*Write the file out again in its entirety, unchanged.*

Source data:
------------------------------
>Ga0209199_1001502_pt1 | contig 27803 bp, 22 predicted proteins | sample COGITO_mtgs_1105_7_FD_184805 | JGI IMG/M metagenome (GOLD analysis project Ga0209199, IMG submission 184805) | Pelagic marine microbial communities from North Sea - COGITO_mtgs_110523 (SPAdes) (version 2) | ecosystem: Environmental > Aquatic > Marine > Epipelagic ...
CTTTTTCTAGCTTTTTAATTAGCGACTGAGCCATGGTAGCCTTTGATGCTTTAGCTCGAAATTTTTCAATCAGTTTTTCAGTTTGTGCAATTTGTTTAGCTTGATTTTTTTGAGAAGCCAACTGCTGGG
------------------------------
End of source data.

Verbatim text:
>Ga0209199_1001502_pt1 | contig 27803 bp, 22 predicted proteins | sample COGITO_mtgs_1105_7_FD_184805 | JGI IMG/M metagenome (GOLD analysis project Ga0209199, IMG submission 184805) | Pelagic marine microbial communities from North Sea - COGITO_mtgs_110523 (SPAdes) (version 2) | ecosystem: Environmental > Aquatic > Marine > Epipelagic ...
CTTTTTCTAGCTTTTTAATTAGCGACTGAGCCATGGTAGCCTTTGATGCTTTAGCTCGAAATTTTTCAATCAGTTTTTCAGTTTGTGCAATTTGTTTAGCTTGATTTTTTTGAGAAGCCAACTGCTGGG